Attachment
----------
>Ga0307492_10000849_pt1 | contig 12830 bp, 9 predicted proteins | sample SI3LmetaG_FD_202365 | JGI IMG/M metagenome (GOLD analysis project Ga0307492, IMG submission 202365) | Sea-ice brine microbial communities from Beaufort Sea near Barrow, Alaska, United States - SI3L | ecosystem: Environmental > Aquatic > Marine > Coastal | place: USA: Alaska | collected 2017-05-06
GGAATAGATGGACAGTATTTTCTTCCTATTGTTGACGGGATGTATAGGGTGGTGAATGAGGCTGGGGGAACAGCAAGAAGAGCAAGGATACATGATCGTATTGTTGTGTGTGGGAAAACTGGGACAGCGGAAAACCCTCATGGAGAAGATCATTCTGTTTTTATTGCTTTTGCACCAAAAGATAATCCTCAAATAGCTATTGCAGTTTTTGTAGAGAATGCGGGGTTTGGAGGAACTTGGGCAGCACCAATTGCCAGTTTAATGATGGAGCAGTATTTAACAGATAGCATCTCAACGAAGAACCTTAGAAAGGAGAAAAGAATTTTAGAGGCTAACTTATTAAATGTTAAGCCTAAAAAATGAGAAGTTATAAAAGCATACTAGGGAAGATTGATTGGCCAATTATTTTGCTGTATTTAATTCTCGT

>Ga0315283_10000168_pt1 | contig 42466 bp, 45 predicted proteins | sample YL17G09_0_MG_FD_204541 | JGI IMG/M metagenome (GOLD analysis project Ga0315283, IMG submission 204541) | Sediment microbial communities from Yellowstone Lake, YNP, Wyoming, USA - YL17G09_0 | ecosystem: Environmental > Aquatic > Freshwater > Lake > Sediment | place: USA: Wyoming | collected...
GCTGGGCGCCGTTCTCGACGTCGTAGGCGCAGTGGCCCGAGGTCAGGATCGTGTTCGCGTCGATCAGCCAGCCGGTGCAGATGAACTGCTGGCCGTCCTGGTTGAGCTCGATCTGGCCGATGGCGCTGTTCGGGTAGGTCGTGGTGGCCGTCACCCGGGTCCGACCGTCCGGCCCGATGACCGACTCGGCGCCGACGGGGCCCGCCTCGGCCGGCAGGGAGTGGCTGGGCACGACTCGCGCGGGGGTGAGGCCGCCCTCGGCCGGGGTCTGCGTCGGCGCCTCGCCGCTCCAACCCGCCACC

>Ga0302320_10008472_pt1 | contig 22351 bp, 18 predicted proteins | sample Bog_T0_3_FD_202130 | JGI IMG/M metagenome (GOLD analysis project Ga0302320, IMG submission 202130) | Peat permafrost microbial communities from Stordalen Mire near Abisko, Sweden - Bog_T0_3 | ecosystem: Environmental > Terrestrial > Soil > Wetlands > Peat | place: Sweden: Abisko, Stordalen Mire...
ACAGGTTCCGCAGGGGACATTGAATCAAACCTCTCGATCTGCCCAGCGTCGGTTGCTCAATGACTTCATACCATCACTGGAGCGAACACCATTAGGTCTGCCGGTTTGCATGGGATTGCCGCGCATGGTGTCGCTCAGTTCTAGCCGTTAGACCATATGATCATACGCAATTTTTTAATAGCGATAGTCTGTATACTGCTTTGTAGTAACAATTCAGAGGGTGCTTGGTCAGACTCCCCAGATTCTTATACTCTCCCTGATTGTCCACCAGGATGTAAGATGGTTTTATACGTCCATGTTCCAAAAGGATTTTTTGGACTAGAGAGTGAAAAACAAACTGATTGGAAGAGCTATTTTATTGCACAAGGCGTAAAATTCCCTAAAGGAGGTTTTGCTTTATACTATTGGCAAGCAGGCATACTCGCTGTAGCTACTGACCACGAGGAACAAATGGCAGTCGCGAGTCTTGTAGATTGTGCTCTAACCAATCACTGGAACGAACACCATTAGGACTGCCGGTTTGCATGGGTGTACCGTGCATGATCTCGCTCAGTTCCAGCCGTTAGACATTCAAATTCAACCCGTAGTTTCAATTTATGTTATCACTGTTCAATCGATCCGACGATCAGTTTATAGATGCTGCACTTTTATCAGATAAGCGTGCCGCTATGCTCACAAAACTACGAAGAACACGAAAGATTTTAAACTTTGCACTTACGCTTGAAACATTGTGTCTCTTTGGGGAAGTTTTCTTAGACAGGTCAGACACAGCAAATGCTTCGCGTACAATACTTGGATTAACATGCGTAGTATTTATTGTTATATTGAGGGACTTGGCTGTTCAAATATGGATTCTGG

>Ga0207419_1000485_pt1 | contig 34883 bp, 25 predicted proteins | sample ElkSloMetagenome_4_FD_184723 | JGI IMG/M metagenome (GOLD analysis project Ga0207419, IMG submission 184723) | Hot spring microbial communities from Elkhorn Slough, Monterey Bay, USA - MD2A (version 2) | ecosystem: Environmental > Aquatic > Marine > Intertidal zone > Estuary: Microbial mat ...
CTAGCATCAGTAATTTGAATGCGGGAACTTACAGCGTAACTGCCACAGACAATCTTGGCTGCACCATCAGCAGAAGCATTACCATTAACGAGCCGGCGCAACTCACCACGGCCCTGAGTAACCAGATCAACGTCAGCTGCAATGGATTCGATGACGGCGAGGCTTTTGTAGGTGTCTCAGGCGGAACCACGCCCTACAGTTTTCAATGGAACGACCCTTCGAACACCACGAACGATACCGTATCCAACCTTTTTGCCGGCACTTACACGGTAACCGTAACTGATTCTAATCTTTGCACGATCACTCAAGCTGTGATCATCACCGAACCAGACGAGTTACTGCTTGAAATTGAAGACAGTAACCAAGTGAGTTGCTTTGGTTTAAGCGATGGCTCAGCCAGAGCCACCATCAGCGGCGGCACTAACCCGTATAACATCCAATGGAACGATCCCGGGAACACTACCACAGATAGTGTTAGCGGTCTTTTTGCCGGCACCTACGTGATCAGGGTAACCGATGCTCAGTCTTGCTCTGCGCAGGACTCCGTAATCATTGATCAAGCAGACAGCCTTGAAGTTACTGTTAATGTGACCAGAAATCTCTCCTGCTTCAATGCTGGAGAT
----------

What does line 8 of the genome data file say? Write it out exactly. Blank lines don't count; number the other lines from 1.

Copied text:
CTAGCATCAGTAATTTGAATGCGGGAACTTACAGCGTAACTGCCACAGACAATCTTGGCTGCACCATCAGCAGAAGCATTACCATTAACGAGCCGGCGCAACTCACCACGGCCCTGAGTAACCAGATCAACGTCAGCTGCAATGGATTCGATGACGGCGAGGCTTTTGTAGGTGTCTCAGGCGGAACCACGCCCTACAGTTTTCAATGGAACGACCCTTCGAACACCACGAACGATACCGTATCCAACCTTTTTGCCGGCACTTACACGGTAACCGTAACTGATTCTAATCTTTGCACGATCACTCAAGCTGTGATCATCACCGAACCAGACGAGTTACTGCTTGAAATTGAAGACAGTAACCAAGTGAGTTGCTTTGGTTTAAGCGATGGCTCAGCCAGAGCCACCATCAGCGGCGGCACTAACCCGTATAACATCCAATGGAACGATCCCGGGAACACTACCACAGATAGTGTTAGCGGTCTTTTTGCCGGCACCTACGTGATCAGGGTAACCGATGCTCAGTCTTGCTCTGCGCAGGACTCCGTAATCATTGATCAAGCAGACAGCCTTGAAGTTACTGTTAATGTGACCAGAAATCTCTCCTGCTTCAATGCTGGAGAT